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Re: [vox-tech] Self-replacing license [was Urgent news: Linux maybe relicensed]
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Re: [vox-tech] Self-replacing license [was Urgent news: Linux maybe relicensed]

Rick Moen wrote:
Quoting Micah Cowan (micah@cowan.name):

Rearranged to suit my purposes.

>>The beef I have with the "at your option" part is that you are placing
>>the future of your code entirely within the hands of the FSF. Now, maybe
>>those are good hands. But theoretically, the FSF could come out with a
>>/completely/ different, and not necessarily better, license, and call it
>>GPL 3.0. Maybe it's suddenly not even free (not that it's likely, but
>>who knows what RMS's successors will be like?); or maybe it tweaks the
>>definition of "free" in a way I don't like.
> Then, you (the recipient) elect GPLv2.

Well, yeah: as a recipient, I have no problem whatsoever with the "at your option" part. I will always choose whichever license gives me the most freedom, whether that's GPLv2, 3 or 27.

As an /author/, I elect GPLv2 (no "or later").

However, there is an interesting situation: when I'm both recipient and author (as in the case of modifying-and-distributing). In this case, my somewhat tenuous understanding is that I could actually elect to limit the entire body of code to GPLv2. But as IANAL, I would not feel very confident to do this, particularly if my own contribution were slight.

If they had done the "version 2 or at your option" thing from the beginning, then they wouldn't have had to obtain agreement from other code contributors.

Of likely interest:
In reading that section, I've already seen what I believe to be a glaring error of legal interpretation. This paragraph in particular:

A "collective work" is a creative work of a group of individuals who
do not share a common copyright in the result. Individual portions of
such a work may (and often do) have copyrights, and there may also be
a collective-work copyright on the work as a whole. The difference is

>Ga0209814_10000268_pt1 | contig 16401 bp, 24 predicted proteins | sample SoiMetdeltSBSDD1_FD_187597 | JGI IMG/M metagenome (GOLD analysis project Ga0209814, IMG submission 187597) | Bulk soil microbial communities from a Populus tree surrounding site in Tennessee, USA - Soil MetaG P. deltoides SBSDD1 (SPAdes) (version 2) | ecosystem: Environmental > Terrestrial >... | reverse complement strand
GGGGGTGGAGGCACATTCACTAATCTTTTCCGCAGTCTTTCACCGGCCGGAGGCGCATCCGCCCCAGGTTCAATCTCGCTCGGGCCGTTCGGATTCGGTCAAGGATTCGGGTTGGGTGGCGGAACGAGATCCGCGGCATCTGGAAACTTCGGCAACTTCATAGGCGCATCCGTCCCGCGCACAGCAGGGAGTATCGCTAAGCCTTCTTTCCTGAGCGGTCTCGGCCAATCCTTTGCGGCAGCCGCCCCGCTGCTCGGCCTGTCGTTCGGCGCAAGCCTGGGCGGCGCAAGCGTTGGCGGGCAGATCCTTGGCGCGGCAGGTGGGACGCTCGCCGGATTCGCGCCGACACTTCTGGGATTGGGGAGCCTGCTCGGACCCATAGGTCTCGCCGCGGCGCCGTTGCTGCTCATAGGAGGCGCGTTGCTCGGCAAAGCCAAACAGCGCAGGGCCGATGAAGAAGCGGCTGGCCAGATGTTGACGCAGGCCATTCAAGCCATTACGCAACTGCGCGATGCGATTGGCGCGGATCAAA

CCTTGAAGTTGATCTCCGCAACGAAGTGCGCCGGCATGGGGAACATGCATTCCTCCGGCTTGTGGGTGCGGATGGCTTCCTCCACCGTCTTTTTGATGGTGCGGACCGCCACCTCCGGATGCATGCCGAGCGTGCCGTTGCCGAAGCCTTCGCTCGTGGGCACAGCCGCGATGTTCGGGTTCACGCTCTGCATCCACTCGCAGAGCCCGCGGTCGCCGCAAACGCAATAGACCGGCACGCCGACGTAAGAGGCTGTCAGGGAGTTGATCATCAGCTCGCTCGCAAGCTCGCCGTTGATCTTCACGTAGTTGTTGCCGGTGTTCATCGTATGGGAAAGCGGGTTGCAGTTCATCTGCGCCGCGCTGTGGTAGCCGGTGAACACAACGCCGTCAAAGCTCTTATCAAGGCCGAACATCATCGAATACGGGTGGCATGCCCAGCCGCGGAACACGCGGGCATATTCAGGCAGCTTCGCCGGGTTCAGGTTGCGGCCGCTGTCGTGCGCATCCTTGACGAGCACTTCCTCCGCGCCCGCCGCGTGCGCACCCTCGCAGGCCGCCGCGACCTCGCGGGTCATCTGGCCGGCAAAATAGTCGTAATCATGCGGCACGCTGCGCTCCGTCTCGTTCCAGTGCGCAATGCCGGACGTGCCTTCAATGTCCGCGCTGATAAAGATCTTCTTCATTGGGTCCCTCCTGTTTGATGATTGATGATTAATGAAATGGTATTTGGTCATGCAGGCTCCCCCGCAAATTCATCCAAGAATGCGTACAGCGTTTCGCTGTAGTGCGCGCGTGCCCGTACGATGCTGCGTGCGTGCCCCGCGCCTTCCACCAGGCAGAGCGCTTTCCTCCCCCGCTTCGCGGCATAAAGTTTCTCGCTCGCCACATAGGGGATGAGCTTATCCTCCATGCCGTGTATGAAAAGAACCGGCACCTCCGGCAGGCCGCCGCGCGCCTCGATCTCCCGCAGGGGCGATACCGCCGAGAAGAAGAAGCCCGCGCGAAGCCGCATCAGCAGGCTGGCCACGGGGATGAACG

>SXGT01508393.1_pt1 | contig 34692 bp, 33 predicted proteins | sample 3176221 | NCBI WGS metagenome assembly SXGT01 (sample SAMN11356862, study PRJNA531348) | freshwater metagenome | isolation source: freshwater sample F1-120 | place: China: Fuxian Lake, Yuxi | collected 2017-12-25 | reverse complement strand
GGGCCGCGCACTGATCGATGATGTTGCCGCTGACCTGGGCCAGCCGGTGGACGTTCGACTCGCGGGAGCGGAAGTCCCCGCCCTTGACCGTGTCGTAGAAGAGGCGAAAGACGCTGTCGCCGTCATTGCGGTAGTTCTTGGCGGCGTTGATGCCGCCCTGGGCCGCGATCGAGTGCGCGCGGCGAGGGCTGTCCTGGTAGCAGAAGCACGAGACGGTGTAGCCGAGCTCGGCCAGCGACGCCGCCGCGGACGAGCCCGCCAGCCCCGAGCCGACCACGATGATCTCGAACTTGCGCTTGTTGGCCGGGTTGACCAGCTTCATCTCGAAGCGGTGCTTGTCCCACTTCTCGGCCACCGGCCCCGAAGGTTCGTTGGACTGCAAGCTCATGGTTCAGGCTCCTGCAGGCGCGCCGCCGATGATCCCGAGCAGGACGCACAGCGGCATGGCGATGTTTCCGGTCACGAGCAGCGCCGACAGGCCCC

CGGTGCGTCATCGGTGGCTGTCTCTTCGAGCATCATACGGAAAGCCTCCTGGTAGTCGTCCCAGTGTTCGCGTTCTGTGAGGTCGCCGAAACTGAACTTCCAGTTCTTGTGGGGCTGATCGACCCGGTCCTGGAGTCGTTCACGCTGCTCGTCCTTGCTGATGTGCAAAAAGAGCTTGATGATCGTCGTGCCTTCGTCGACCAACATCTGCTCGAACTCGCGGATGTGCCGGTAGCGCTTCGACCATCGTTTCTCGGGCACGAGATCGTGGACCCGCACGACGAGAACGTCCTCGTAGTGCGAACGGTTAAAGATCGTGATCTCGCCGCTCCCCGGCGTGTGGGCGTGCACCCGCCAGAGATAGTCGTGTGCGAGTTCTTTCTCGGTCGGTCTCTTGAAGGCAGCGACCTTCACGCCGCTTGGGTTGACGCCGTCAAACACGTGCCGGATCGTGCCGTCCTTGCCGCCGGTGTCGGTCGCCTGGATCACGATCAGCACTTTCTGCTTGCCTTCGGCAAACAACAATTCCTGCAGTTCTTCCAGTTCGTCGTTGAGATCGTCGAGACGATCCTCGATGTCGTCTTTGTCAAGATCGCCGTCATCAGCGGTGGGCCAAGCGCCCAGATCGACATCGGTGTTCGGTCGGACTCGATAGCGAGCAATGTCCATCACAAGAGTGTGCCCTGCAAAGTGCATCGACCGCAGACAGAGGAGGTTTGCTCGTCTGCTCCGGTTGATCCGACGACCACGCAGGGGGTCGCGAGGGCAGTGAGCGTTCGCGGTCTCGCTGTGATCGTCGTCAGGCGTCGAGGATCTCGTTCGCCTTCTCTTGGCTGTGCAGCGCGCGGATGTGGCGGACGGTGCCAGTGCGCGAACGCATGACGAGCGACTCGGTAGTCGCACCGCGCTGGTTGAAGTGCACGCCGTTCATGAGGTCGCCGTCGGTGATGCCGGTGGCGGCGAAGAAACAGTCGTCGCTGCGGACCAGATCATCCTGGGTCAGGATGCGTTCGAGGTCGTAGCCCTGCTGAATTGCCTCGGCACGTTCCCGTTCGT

practically relevant because, according to 17 USC 201 the holder of
the collective-work copyright is legally privileged to set the
distribution terms for the package as a whole (in the statute, this
expressed negatively as a statement that the collective-work copyright
holder acquires only those rights).

Reads a lot into 17 USC 201, more than I think is viable. I see nothing in the referenced text whatsoever that allows for the holder of the copyright on a portion of a collecive-work to "set the distribution terms for the package as a whole."---especially at the only part of the section that includes the referenced words, "acquires only those rights." If I believed this to be a legitimate reading, I'd be a helluva lot more scared.

But I note that the document you've referred to is still in draft stage, so perhaps this position will be altered at a later date.

As I've already said, IANAL, and one of the authors of the document you link to appears to be one, at any rate. But I'd at least like to see better justification for the paragraph I've quoted then I currently see in this document, or a reference to a case decision that bolsters this interpretation. (There is a case referenced a short ways down, but it's actually an unrelated point.)

Regardless, it looks to be an informative document, and I'm interested in seeing how it reads in the end. Thanks for the link!

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